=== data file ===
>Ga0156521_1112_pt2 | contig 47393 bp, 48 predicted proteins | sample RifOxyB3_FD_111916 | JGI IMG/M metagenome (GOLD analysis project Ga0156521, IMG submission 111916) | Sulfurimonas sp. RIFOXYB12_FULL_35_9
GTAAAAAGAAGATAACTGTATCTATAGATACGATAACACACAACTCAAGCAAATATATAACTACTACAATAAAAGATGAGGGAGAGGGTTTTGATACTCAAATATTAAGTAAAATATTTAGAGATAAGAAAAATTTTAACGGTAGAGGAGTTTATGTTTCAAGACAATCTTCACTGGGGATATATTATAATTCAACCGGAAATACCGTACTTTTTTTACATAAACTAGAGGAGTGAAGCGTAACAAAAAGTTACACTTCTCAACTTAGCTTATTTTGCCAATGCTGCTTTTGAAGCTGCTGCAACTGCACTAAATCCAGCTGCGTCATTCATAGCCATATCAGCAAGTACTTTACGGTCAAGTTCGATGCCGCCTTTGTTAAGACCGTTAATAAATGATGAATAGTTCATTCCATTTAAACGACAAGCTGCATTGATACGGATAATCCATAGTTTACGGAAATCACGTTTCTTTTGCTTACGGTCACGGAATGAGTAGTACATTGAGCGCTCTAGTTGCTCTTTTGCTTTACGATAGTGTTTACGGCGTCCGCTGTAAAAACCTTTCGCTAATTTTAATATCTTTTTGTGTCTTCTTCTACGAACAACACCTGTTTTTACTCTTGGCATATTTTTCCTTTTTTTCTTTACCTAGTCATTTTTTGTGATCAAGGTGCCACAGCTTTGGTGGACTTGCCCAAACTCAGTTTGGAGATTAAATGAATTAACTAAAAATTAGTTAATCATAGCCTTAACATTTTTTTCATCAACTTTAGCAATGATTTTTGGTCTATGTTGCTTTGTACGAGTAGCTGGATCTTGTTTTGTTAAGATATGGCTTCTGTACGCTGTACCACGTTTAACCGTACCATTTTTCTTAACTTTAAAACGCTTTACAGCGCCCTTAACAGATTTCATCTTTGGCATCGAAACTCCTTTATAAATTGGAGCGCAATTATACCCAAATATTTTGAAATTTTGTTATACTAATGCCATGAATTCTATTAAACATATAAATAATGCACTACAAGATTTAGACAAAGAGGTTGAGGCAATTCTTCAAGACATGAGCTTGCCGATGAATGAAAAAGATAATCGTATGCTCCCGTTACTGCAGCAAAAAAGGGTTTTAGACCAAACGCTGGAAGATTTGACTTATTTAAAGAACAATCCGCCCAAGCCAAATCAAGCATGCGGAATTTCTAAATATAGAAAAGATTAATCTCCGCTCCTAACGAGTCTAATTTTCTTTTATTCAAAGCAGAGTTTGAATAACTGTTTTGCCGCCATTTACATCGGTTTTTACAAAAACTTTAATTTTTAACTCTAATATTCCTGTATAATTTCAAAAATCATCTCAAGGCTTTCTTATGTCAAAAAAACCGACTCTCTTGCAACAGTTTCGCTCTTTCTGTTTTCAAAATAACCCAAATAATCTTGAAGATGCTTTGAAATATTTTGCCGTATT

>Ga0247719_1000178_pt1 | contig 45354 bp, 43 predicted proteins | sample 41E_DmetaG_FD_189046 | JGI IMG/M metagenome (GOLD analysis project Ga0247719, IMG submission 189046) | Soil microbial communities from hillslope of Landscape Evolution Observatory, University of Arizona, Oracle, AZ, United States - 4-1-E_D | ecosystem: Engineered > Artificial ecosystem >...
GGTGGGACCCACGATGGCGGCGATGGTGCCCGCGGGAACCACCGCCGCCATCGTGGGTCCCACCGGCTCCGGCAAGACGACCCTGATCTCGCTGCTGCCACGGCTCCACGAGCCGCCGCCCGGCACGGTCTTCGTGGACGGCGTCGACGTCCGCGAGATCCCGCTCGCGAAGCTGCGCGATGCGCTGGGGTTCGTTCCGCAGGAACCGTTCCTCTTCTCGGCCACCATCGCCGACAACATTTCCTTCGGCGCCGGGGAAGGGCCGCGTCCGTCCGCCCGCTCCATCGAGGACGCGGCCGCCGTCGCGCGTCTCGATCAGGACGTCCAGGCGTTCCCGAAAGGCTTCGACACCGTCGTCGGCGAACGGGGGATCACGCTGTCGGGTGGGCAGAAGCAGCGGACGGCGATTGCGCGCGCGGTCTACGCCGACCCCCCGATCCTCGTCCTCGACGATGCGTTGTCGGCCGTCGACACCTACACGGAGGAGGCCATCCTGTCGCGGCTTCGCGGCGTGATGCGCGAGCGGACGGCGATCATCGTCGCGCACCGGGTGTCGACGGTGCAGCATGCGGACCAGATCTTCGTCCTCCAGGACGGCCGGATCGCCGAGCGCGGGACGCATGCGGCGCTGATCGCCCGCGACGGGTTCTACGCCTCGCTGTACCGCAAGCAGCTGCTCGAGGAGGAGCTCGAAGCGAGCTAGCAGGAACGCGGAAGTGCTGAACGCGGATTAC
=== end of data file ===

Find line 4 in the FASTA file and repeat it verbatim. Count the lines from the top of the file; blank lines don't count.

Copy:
GGTGGGACCCACGATGGCGGCGATGGTGCCCGCGGGAACCACCGCCGCCATCGTGGGTCCCACCGGCTCCGGCAAGACGACCCTGATCTCGCTGCTGCCACGGCTCCACGAGCCGCCGCCCGGCACGGTCTTCGTGGACGGCGTCGACGTCCGCGAGATCCCGCTCGCGAAGCTGCGCGATGCGCTGGGGTTCGTTCCGCAGGAACCGTTCCTCTTCTCGGCCACCATCGCCGACAACATTTCCTTCGGCGCCGGGGAAGGGCCGCGTCCGTCCGCCCGCTCCATCGAGGACGCGGCCGCCGTCGCGCGTCTCGATCAGGACGTCCAGGCGTTCCCGAAAGGCTTCGACACCGTCGTCGGCGAACGGGGGATCACGCTGTCGGGTGGGCAGAAGCAGCGGACGGCGATTGCGCGCGCGGTCTACGCCGACCCCCCGATCCTCGTCCTCGACGATGCGTTGTCGGCCGTCGACACCTACACGGAGGAGGCCATCCTGTCGCGGCTTCGCGGCGTGATGCGCGAGCGGACGGCGATCATCGTCGCGCACCGGGTGTCGACGGTGCAGCATGCGGACCAGATCTTCGTCCTCCAGGACGGCCGGATCGCCGAGCGCGGGACGCATGCGGCGCTGATCGCCCGCGACGGGTTCTACGCCTCGCTGTACCGCAAGCAGCTGCTCGAGGAGGAGCTCGAAGCGAGCTAGCAGGAACGCGGAAGTGCTGAACGCGGATTAC